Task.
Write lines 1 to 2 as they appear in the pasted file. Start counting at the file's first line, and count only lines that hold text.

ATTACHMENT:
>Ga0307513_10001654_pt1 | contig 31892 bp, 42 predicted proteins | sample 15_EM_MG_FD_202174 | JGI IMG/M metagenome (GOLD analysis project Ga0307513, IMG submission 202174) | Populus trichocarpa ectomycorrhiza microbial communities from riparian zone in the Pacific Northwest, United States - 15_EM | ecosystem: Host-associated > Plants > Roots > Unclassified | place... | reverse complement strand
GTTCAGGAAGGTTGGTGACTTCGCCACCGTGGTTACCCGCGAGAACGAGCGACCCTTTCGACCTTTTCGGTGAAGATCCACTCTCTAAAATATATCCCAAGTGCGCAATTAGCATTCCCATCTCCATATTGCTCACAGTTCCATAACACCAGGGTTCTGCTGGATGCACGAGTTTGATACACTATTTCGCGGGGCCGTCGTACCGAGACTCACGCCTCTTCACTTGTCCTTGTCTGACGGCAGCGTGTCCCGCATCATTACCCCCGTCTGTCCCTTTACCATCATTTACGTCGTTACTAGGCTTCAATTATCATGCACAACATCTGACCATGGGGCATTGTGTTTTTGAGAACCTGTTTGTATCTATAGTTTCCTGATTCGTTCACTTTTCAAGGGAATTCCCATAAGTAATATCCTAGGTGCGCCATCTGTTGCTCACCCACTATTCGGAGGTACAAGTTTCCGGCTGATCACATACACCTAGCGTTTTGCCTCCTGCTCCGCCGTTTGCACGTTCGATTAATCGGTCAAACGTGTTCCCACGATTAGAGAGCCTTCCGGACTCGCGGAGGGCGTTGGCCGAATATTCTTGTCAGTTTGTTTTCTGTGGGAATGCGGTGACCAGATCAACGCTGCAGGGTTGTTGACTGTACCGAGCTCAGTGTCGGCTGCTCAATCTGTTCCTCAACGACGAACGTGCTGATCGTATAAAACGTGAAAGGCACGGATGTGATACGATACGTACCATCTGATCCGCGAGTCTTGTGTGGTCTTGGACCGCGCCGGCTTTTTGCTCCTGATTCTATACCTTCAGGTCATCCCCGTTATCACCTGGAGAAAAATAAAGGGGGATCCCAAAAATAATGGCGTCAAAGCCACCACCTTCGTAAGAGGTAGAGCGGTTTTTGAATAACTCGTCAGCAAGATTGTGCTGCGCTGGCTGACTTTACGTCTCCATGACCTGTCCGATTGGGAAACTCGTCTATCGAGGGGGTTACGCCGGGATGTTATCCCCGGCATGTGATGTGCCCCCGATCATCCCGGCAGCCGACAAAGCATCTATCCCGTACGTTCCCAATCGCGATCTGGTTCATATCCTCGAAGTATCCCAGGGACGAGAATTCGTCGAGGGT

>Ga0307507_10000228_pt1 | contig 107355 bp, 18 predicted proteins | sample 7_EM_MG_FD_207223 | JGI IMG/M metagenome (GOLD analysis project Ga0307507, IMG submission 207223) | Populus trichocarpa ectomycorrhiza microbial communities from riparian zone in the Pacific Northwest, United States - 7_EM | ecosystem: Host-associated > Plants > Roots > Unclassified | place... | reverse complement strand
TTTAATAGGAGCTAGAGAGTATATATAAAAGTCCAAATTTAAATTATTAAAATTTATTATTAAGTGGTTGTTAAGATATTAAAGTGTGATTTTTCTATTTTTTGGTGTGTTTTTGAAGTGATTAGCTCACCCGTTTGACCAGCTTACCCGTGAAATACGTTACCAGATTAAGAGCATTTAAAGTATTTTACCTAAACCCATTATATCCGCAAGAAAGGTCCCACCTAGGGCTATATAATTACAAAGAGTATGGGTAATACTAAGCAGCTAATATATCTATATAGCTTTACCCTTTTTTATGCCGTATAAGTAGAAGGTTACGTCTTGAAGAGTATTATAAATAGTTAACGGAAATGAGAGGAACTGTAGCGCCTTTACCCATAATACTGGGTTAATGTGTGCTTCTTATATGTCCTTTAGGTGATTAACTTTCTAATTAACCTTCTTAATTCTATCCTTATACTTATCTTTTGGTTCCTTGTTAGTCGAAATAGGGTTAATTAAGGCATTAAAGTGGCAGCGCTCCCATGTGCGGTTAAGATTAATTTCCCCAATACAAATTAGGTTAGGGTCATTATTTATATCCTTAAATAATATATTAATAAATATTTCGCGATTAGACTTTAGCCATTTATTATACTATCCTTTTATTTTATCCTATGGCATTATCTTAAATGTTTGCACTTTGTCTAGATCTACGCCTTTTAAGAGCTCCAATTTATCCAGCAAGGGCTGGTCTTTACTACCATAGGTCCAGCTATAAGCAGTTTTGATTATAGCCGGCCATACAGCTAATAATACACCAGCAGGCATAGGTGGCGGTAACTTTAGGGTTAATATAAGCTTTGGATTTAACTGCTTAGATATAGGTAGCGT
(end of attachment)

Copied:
>Ga0307513_10001654_pt1 | contig 31892 bp, 42 predicted proteins | sample 15_EM_MG_FD_202174 | JGI IMG/M metagenome (GOLD analysis project Ga0307513, IMG submission 202174) | Populus trichocarpa ectomycorrhiza microbial communities from riparian zone in the Pacific Northwest, United States - 15_EM | ecosystem: Host-associated > Plants > Roots > Unclassified | place... | reverse complement strand
GTTCAGGAAGGTTGGTGACTTCGCCACCGTGGTTACCCGCGAGAACGAGCGACCCTTTCGACCTTTTCGGTGAAGATCCACTCTCTAAAATATATCCCAAGTGCGCAATTAGCATTCCCATCTCCATATTGCTCACAGTTCCATAACACCAGGGTTCTGCTGGATGCACGAGTTTGATACACTATTTCGCGGGGCCGTCGTACCGAGACTCACGCCTCTTCACTTGTCCTTGTCTGACGGCAGCGTGTCCCGCATCATTACCCCCGTCTGTCCCTTTACCATCATTTACGTCGTTACTAGGCTTCAATTATCATGCACAACATCTGACCATGGGGCATTGTGTTTTTGAGAACCTGTTTGTATCTATAGTTTCCTGATTCGTTCACTTTTCAAGGGAATTCCCATAAGTAATATCCTAGGTGCGCCATCTGTTGCTCACCCACTATTCGGAGGTACAAGTTTCCGGCTGATCACATACACCTAGCGTTTTGCCTCCTGCTCCGCCGTTTGCACGTTCGATTAATCGGTCAAACGTGTTCCCACGATTAGAGAGCCTTCCGGACTCGCGGAGGGCGTTGGCCGAATATTCTTGTCAGTTTGTTTTCTGTGGGAATGCGGTGACCAGATCAACGCTGCAGGGTTGTTGACTGTACCGAGCTCAGTGTCGGCTGCTCAATCTGTTCCTCAACGACGAACGTGCTGATCGTATAAAACGTGAAAGGCACGGATGTGATACGATACGTACCATCTGATCCGCGAGTCTTGTGTGGTCTTGGACCGCGCCGGCTTTTTGCTCCTGATTCTATACCTTCAGGTCATCCCCGTTATCACCTGGAGAAAAATAAAGGGGGATCCCAAAAATAATGGCGTCAAAGCCACCACCTTCGTAAGAGGTAGAGCGGTTTTTGAATAACTCGTCAGCAAGATTGTGCTGCGCTGGCTGACTTTACGTCTCCATGACCTGTCCGATTGGGAAACTCGTCTATCGAGGGGGTTACGCCGGGATGTTATCCCCGGCATGTGATGTGCCCCCGATCATCCCGGCAGCCGACAAAGCATCTATCCCGTACGTTCCCAATCGCGATCTGGTTCATATCCTCGAAGTATCCCAGGGACGAGAATTCGTCGAGGGT